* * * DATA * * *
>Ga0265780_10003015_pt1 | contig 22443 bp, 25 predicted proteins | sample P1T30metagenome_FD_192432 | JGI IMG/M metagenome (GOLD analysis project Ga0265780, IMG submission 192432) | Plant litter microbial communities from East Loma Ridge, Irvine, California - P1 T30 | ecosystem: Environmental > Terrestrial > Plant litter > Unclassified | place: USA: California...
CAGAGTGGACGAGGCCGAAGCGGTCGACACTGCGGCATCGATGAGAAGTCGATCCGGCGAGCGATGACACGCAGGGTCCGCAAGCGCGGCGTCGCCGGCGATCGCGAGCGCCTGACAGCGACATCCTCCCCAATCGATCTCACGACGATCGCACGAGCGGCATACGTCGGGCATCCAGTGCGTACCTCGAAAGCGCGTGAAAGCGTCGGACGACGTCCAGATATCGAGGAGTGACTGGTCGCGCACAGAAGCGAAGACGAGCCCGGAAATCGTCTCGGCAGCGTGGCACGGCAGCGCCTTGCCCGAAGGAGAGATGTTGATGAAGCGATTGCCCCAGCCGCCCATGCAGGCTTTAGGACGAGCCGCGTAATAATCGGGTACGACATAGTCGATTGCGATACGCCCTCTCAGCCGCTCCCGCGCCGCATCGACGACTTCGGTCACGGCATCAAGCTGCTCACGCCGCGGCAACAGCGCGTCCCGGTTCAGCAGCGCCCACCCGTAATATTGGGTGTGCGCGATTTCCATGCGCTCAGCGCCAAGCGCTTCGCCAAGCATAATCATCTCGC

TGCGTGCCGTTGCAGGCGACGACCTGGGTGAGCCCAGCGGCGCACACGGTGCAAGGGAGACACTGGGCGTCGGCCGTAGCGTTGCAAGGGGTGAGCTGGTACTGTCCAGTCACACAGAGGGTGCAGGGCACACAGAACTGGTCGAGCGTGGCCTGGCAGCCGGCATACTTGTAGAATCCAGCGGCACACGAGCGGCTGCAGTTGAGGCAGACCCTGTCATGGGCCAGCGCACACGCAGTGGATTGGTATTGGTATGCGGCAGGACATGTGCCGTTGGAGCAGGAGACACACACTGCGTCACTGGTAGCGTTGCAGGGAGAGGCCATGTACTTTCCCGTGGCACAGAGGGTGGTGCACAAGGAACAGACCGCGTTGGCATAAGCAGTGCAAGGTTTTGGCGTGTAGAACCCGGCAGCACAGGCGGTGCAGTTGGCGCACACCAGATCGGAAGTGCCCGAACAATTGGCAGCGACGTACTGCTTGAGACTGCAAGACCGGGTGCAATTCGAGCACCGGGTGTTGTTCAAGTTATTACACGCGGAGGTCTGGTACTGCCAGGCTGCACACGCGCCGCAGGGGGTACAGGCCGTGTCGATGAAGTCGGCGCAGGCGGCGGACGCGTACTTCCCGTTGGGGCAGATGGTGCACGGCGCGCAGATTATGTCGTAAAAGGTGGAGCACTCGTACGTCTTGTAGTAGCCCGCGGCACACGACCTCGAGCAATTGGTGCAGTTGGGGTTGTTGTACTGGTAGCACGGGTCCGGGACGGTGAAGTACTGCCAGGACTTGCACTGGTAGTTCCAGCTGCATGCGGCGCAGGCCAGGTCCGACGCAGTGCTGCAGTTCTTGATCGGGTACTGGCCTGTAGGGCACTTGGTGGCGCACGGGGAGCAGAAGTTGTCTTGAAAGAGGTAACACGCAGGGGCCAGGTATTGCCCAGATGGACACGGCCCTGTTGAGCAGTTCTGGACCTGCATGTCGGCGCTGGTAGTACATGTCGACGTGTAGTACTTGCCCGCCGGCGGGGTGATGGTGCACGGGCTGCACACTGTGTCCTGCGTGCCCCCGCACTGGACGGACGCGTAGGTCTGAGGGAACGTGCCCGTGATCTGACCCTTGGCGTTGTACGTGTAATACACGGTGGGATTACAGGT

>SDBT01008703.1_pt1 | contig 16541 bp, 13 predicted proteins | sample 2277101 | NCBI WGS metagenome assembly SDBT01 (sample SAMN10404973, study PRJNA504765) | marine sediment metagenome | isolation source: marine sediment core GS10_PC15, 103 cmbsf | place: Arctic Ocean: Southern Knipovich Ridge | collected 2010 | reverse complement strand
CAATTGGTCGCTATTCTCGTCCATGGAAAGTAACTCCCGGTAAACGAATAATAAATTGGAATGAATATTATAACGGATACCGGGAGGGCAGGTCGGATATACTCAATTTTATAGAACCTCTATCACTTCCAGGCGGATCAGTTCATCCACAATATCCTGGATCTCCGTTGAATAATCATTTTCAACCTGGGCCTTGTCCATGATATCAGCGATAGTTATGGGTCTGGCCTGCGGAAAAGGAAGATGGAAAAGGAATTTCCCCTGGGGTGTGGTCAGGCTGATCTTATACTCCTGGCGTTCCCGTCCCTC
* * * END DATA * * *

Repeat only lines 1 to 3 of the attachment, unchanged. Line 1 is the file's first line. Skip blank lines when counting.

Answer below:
>Ga0265780_10003015_pt1 | contig 22443 bp, 25 predicted proteins | sample P1T30metagenome_FD_192432 | JGI IMG/M metagenome (GOLD analysis project Ga0265780, IMG submission 192432) | Plant litter microbial communities from East Loma Ridge, Irvine, California - P1 T30 | ecosystem: Environmental > Terrestrial > Plant litter > Unclassified | place: USA: California...
CAGAGTGGACGAGGCCGAAGCGGTCGACACTGCGGCATCGATGAGAAGTCGATCCGGCGAGCGATGACACGCAGGGTCCGCAAGCGCGGCGTCGCCGGCGATCGCGAGCGCCTGACAGCGACATCCTCCCCAATCGATCTCACGACGATCGCACGAGCGGCATACGTCGGGCATCCAGTGCGTACCTCGAAAGCGCGTGAAAGCGTCGGACGACGTCCAGATATCGAGGAGTGACTGGTCGCGCACAGAAGCGAAGACGAGCCCGGAAATCGTCTCGGCAGCGTGGCACGGCAGCGCCTTGCCCGAAGGAGAGATGTTGATGAAGCGATTGCCCCAGCCGCCCATGCAGGCTTTAGGACGAGCCGCGTAATAATCGGGTACGACATAGTCGATTGCGATACGCCCTCTCAGCCGCTCCCGCGCCGCATCGACGACTTCGGTCACGGCATCAAGCTGCTCACGCCGCGGCAACAGCGCGTCCCGGTTCAGCAGCGCCCACCCGTAATATTGGGTGTGCGCGATTTCCATGCGCTCAGCGCCAAGCGCTTCGCCAAGCATAATCATCTCGC

TGCGTGCCGTTGCAGGCGACGACCTGGGTGAGCCCAGCGGCGCACACGGTGCAAGGGAGACACTGGGCGTCGGCCGTAGCGTTGCAAGGGGTGAGCTGGTACTGTCCAGTCACACAGAGGGTGCAGGGCACACAGAACTGGTCGAGCGTGGCCTGGCAGCCGGCATACTTGTAGAATCCAGCGGCACACGAGCGGCTGCAGTTGAGGCAGACCCTGTCATGGGCCAGCGCACACGCAGTGGATTGGTATTGGTATGCGGCAGGACATGTGCCGTTGGAGCAGGAGACACACACTGCGTCACTGGTAGCGTTGCAGGGAGAGGCCATGTACTTTCCCGTGGCACAGAGGGTGGTGCACAAGGAACAGACCGCGTTGGCATAAGCAGTGCAAGGTTTTGGCGTGTAGAACCCGGCAGCACAGGCGGTGCAGTTGGCGCACACCAGATCGGAAGTGCCCGAACAATTGGCAGCGACGTACTGCTTGAGACTGCAAGACCGGGTGCAATTCGAGCACCGGGTGTTGTTCAAGTTATTACACGCGGAGGTCTGGTACTGCCAGGCTGCACACGCGCCGCAGGGGGTACAGGCCGTGTCGATGAAGTCGGCGCAGGCGGCGGACGCGTACTTCCCGTTGGGGCAGATGGTGCACGGCGCGCAGATTATGTCGTAAAAGGTGGAGCACTCGTACGTCTTGTAGTAGCCCGCGGCACACGACCTCGAGCAATTGGTGCAGTTGGGGTTGTTGTACTGGTAGCACGGGTCCGGGACGGTGAAGTACTGCCAGGACTTGCACTGGTAGTTCCAGCTGCATGCGGCGCAGGCCAGGTCCGACGCAGTGCTGCAGTTCTTGATCGGGTACTGGCCTGTAGGGCACTTGGTGGCGCACGGGGAGCAGAAGTTGTCTTGAAAGAGGTAACACGCAGGGGCCAGGTATTGCCCAGATGGACACGGCCCTGTTGAGCAGTTCTGGACCTGCATGTCGGCGCTGGTAGTACATGTCGACGTGTAGTACTTGCCCGCCGGCGGGGTGATGGTGCACGGGCTGCACACTGTGTCCTGCGTGCCCCCGCACTGGACGGACGCGTAGGTCTGAGGGAACGTGCCCGTGATCTGACCCTTGGCGTTGTACGTGTAATACACGGTGGGATTACAGGT